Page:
When the impossible becomes the inevitable

March 9, 2017

 

 

A football match between Barcelona and Paris Saint Germain has become hailed as one of the great fight-backs in sporting history. I examine it as a magical experience in which the impossible was transmuted into the inevitable

The match was a knockout played over two legs, in the prestigious European Champion’s Competition. Barcelona went to Paris for the first leg two weeks ago, as favourites to win, and one of the favourites to win the entire tournament. The first leg was sensational, as PSG produced an exceptional performance, sweeping aside a sluggish Barcelona 4-0. As football fans know, away goals in this competition have extra value. Any draw of 4-4 or fewer goals will mean PSG wins the tie. Pundits write off Barcelona’s chances after the first leg. Statistics show a very low chance of Barca scoring five without a PSG response, or six if PSG were to score a single goal.

The Impossible dream?

The match is reported on news feeds, and on the BT Sport channel in the UK.

Stevie Gerard on BT Sport at the start of the return leg see he was hoping for a miracle and for Barca to win. [I wonder how that slipped through at rehearsal.]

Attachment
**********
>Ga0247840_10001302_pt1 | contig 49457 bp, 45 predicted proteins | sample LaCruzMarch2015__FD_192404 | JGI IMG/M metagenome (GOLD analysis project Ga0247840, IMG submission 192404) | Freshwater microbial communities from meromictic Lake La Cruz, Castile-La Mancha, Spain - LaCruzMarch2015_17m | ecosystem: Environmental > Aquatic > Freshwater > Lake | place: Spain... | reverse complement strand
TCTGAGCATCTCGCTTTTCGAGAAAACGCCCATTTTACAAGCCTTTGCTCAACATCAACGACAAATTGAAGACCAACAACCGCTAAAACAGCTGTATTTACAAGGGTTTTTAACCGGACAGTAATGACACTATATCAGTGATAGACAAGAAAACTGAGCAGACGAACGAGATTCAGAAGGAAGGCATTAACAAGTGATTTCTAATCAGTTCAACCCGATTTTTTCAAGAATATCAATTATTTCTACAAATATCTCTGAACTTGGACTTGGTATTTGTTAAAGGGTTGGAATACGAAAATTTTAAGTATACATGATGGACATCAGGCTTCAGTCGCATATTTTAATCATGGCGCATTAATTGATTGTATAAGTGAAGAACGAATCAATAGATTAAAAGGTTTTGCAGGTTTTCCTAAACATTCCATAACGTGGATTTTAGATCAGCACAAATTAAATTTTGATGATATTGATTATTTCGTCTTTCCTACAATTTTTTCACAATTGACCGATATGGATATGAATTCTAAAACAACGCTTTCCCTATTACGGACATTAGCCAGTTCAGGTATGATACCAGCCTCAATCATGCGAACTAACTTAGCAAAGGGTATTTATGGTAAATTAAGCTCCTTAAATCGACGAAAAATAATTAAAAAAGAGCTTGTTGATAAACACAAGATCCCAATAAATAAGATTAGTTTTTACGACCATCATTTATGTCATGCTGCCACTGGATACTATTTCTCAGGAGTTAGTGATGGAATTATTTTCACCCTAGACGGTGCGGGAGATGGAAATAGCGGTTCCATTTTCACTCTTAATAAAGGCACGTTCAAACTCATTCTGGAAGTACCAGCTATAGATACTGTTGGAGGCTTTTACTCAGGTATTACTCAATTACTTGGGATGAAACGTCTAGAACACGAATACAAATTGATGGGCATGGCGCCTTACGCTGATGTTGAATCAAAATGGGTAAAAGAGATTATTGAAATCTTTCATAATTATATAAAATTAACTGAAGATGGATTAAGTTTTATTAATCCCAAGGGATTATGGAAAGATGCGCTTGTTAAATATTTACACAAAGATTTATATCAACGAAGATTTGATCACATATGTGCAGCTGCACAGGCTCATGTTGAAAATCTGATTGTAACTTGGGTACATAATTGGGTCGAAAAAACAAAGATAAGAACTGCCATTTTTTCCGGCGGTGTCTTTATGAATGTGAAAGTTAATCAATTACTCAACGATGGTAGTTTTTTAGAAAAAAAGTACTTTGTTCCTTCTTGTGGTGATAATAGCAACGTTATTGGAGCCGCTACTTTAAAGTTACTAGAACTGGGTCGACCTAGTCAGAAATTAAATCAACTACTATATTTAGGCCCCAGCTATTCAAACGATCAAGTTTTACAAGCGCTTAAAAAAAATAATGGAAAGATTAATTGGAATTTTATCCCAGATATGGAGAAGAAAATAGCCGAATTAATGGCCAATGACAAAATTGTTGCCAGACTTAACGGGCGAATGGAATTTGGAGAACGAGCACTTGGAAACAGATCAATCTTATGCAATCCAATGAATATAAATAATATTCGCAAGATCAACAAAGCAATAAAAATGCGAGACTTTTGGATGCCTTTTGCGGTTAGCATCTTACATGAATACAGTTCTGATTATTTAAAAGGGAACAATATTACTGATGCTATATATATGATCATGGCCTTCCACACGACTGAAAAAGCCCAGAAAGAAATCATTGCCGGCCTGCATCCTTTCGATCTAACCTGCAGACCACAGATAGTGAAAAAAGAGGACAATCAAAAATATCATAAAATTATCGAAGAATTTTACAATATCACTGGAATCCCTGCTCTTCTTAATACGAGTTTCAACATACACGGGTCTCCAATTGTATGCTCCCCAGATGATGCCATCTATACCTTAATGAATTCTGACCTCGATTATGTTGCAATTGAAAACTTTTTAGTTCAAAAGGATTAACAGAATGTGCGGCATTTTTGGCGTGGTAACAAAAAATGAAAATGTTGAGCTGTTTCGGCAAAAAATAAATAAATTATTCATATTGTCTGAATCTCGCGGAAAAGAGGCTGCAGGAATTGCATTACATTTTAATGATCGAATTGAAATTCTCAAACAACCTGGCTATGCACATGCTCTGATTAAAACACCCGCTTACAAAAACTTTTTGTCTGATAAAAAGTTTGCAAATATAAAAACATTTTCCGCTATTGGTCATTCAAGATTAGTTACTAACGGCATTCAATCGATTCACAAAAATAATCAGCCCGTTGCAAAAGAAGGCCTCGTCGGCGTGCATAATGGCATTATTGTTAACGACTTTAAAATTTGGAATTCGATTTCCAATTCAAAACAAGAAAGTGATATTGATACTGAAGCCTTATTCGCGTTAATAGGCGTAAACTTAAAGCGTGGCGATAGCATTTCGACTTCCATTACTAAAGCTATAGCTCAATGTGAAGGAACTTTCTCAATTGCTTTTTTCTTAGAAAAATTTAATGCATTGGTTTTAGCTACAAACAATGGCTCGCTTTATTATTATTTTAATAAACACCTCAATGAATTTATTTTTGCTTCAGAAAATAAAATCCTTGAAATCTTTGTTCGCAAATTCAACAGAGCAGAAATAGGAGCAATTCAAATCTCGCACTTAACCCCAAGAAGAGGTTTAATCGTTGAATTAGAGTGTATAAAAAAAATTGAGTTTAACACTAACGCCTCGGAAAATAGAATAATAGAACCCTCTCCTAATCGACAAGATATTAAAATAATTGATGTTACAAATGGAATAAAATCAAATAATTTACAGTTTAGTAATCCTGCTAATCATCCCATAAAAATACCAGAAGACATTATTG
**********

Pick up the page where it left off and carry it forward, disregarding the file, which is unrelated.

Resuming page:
Barcelona began with their world-class attackers in better form. A goal after three minutes brought that faint hope if pressure could be converted into quick goals. Then a reprieve for the Spanish team, as PSG are denied what was consider by the pundits as a clear penalty.  Then after 20 minutes, an own goal makes in 2-0 on the night, and faint hope is fanned into stronger life.

Another penalty shortly after half time and Messi makes it 3-0. Now faint hope is turning into belief. Barcelona are creating chances and seem more likely to score.

A setback

A foul and a high ball converted by PSG’s main striker Cavani. 3-1 but now the dream is fading, as the requirement is up to three more goals from Barcelona, and time is running up.

Three minutes to full time

A brilliant goal from a free kick for Barcelona, but only three minutes left before full-time. 4-1, which is 4-5 on aggregate. At 5-5, PSG would still win through the away goal. The away goal is working for them. The atmosphere has been cranking up, and hope has been replaced by belief.  PSG remain under pressure, as if awaiting the inevitable.

Only a few minutes of added time remains, when the slightest of contact produces a spectacular tumble by Luis Suaraz, a great player and useful gymnast in the fall-down category. 5-5

So near and yet so far?

Five minutes of extra time. Ridiculous tension. Thrills all in the PSG half, but the five minutes creep on.  Will the impossible dream remain impossible?

Of course not

In the last moments, yet another free kick. As if by some spell, the defenders cannot move to prevent an attacker re-materializing and striking the ball home. They are spellbound. Barcelona ahead, and the final whistle goes, hardy heard above the thunderous wave of noise engulfing the stadium

Unreal?

Yes, I see it just so. What happened may have had a reality in a mundane world. I hold on to a wondrous story described in magical terms by observer, going viral at the time.